Even the state of Massachusetts is seeing the dangers in non-traded REITs (also known as unlisted REITs) as they have now lodged a complaint against LPL Financial relating to these products. The situation is familiar to investor’s rights lawyers, as the state is going after LPL for its failure to properly supervise financial advisors of the firm in their sales of these oversold and defective financial instruments.
Unfortunately, it is now common for brokerage firms to be accused of not properly supervising their brokers and advisors. In fact, Vernon Litigation Group has filed similar actions against numerous broker-dealers for inadequate supervision of their representatives in the sale of non-traded REITs.
So high are the commissions paid by most non-traded REITs (and the temptation that comes with it), that just a few months ago, on September 14, 2012, Investment News reported that non-traded REITs represented more than 75 percent of LPL’s commission revenue for the entire year. And while LPL is being targeted by state regulators in Massachusetts, investors all over the country continue to see devastating losses for non-traded REIT related investments.
Just last week Wells Timberland REIT, Inc, a non-traded REIT focused on the acquisition of timberland located in the southeastern United States announced a decline of share value from $10 per share to $6.56 per share. This represents a crushing 34 percent decrease in value in a non-traded REIT that just closed to new investors less than a year ago (December 31, 2011), according to SEC filings.
The table below, filed by Wells Timberland with the SEC, describes how the new adjusted price-per-share was calculated:
|Other non-timber assets and liabilities, net||0.28||(4)|
|Estimated net asset value per-share of common stock||$||6.56|
|Estimated enterprise value premium||None assumed|
|Total estimated value per-share of common stock||$||6.56|
While Wells Timberland blames the decline in share value to the recovering housing industry, the chart above outlines that the REIT value is heavily impacted by its leverage and preferred equity.
The above is concerning for Wells Timberland investors, especially because the REIT continues to enter into a number of loans. For example, on September 28, 2012 (just three months ago), Wells entered into a loan “the CoBank Loan” authorizing the REIT to borrow up to $148 million in principal. But perhaps the most concerning factors about the substantial debt Wells Timberland continues to acquire, are the terms of the loans. In its last quarterly report filed with the SEC, Wells Timberland reported that the “CoBank Loan” does not allow for investors’ distributions if the loan to value ratio is greater than 40 percent. Specifically, Wells Timberland disclosed:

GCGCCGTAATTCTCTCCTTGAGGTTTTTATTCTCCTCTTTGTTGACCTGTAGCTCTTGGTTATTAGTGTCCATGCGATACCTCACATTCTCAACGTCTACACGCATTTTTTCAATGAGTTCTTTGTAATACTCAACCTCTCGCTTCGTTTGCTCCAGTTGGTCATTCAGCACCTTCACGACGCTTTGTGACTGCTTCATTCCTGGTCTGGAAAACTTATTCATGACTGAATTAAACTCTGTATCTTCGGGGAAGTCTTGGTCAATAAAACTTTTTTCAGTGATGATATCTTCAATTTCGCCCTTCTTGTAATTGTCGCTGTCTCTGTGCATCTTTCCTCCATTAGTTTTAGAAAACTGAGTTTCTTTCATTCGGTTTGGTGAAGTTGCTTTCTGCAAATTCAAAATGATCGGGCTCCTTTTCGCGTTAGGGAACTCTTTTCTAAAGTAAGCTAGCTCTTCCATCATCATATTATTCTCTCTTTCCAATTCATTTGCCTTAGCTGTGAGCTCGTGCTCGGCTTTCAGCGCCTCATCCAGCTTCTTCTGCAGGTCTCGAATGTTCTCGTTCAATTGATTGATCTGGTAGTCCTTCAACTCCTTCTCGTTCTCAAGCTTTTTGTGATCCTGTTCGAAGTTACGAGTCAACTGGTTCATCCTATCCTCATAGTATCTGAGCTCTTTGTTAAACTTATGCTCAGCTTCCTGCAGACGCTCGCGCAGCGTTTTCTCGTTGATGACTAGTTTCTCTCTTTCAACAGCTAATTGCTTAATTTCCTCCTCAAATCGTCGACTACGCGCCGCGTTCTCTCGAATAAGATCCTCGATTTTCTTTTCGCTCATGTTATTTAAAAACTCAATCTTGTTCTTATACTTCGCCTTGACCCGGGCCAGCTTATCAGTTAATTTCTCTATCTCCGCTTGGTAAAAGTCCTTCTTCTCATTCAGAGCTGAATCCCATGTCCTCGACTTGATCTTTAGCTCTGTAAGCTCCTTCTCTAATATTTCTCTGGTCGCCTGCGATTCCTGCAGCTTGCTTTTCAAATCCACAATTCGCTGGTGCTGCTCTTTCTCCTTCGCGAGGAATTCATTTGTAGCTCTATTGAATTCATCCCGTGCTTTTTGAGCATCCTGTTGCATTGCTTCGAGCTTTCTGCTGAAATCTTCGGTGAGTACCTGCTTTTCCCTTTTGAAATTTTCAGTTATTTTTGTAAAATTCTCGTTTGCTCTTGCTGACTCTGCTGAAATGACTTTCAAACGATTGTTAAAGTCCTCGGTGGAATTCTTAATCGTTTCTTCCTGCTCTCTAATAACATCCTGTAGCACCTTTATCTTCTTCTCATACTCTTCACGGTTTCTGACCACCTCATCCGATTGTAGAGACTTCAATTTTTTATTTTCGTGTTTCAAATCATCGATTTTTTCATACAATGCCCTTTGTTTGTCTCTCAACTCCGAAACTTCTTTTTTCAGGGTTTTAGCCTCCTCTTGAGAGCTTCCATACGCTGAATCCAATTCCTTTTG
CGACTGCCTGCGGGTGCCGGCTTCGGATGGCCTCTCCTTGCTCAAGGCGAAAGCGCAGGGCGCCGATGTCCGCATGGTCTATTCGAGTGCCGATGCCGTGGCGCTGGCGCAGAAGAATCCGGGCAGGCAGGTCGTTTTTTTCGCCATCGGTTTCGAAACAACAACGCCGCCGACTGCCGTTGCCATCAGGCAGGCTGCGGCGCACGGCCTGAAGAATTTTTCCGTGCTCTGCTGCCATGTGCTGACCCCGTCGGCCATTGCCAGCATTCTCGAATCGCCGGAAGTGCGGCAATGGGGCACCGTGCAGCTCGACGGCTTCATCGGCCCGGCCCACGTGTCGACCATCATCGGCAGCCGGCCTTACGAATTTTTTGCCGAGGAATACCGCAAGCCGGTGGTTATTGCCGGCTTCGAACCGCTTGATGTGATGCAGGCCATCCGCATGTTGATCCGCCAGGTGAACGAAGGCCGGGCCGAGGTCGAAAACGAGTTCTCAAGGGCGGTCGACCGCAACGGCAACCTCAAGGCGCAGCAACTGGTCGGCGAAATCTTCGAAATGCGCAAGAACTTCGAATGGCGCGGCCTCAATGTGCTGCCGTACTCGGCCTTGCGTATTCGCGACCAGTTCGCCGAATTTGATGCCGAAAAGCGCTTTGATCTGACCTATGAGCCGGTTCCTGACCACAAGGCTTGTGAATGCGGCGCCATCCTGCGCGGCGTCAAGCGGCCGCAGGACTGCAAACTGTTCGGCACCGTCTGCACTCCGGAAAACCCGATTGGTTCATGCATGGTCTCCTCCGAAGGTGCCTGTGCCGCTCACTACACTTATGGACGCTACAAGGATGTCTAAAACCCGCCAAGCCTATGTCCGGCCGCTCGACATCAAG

The CoBank Loan prohibits us from declaring, setting aside funds for, or paying any dividend, distribution, or other payment to our stockholders other than as required to maintain our REIT qualification if our LTV Ratio is greater than or equal to 40%.
The pending suit by the state of Massachusetts against LPL as well as the recent devastating news for Wells Timberland investors are just but a few of the on-going concerns we see regarding non-traded REITs.
The Vernon Litigation Group’s investment fraud team of attorneys continues to represent investors nationwide who have suffered significant damages from REITs. In 2012 alone, Vernon Litigation Group represented investors that have collectively lost millions of dollars for investing in REITs like Wells, Cole, KBS, Behringer Harvard, Inland America, CNL, and Lightstone, among others.